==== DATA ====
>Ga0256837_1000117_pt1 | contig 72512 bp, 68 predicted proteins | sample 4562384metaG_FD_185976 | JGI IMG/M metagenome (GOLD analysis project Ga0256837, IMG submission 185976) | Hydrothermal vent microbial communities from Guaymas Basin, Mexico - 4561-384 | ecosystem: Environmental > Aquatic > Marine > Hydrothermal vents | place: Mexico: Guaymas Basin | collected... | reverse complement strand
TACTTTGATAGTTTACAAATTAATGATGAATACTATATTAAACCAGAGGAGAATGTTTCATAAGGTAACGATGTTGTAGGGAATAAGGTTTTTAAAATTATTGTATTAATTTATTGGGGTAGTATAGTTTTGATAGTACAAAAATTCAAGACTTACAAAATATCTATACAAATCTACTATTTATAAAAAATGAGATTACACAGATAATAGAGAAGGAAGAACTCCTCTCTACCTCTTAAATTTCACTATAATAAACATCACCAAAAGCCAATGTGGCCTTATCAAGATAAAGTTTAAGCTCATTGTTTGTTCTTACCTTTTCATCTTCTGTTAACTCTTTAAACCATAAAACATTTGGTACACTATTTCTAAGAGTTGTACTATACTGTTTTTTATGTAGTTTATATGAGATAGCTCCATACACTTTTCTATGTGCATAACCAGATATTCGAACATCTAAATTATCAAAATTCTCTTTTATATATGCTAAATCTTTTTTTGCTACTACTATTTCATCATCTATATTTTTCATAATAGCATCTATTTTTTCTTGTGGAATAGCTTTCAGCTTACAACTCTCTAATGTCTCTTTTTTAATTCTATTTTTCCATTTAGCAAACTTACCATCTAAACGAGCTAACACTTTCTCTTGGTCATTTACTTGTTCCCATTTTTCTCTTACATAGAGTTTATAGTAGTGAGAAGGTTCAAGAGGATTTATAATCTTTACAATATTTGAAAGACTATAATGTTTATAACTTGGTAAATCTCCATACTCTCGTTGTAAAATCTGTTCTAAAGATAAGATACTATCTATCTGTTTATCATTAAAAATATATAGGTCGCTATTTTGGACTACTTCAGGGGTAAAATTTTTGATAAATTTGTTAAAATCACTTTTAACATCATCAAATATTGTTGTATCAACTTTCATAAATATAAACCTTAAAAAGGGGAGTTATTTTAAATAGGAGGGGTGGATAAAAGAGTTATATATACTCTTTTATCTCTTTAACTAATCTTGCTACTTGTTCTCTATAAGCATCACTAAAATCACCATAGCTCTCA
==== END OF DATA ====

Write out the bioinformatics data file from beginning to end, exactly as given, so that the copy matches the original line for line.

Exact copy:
>Ga0256837_1000117_pt1 | contig 72512 bp, 68 predicted proteins | sample 4562384metaG_FD_185976 | JGI IMG/M metagenome (GOLD analysis project Ga0256837, IMG submission 185976) | Hydrothermal vent microbial communities from Guaymas Basin, Mexico - 4561-384 | ecosystem: Environmental > Aquatic > Marine > Hydrothermal vents | place: Mexico: Guaymas Basin | collected... | reverse complement strand
TACTTTGATAGTTTACAAATTAATGATGAATACTATATTAAACCAGAGGAGAATGTTTCATAAGGTAACGATGTTGTAGGGAATAAGGTTTTTAAAATTATTGTATTAATTTATTGGGGTAGTATAGTTTTGATAGTACAAAAATTCAAGACTTACAAAATATCTATACAAATCTACTATTTATAAAAAATGAGATTACACAGATAATAGAGAAGGAAGAACTCCTCTCTACCTCTTAAATTTCACTATAATAAACATCACCAAAAGCCAATGTGGCCTTATCAAGATAAAGTTTAAGCTCATTGTTTGTTCTTACCTTTTCATCTTCTGTTAACTCTTTAAACCATAAAACATTTGGTACACTATTTCTAAGAGTTGTACTATACTGTTTTTTATGTAGTTTATATGAGATAGCTCCATACACTTTTCTATGTGCATAACCAGATATTCGAACATCTAAATTATCAAAATTCTCTTTTATATATGCTAAATCTTTTTTTGCTACTACTATTTCATCATCTATATTTTTCATAATAGCATCTATTTTTTCTTGTGGAATAGCTTTCAGCTTACAACTCTCTAATGTCTCTTTTTTAATTCTATTTTTCCATTTAGCAAACTTACCATCTAAACGAGCTAACACTTTCTCTTGGTCATTTACTTGTTCCCATTTTTCTCTTACATAGAGTTTATAGTAGTGAGAAGGTTCAAGAGGATTTATAATCTTTACAATATTTGAAAGACTATAATGTTTATAACTTGGTAAATCTCCATACTCTCGTTGTAAAATCTGTTCTAAAGATAAGATACTATCTATCTGTTTATCATTAAAAATATATAGGTCGCTATTTTGGACTACTTCAGGGGTAAAATTTTTGATAAATTTGTTAAAATCACTTTTAACATCATCAAATATTGTTGTATCAACTTTCATAAATATAAACCTTAAAAAGGGGAGTTATTTTAAATAGGAGGGGTGGATAAAAGAGTTATATATACTCTTTTATCTCTTTAACTAATCTTGCTACTTGTTCTCTATAAGCATCACTAAAATCACCATAGCTCTCA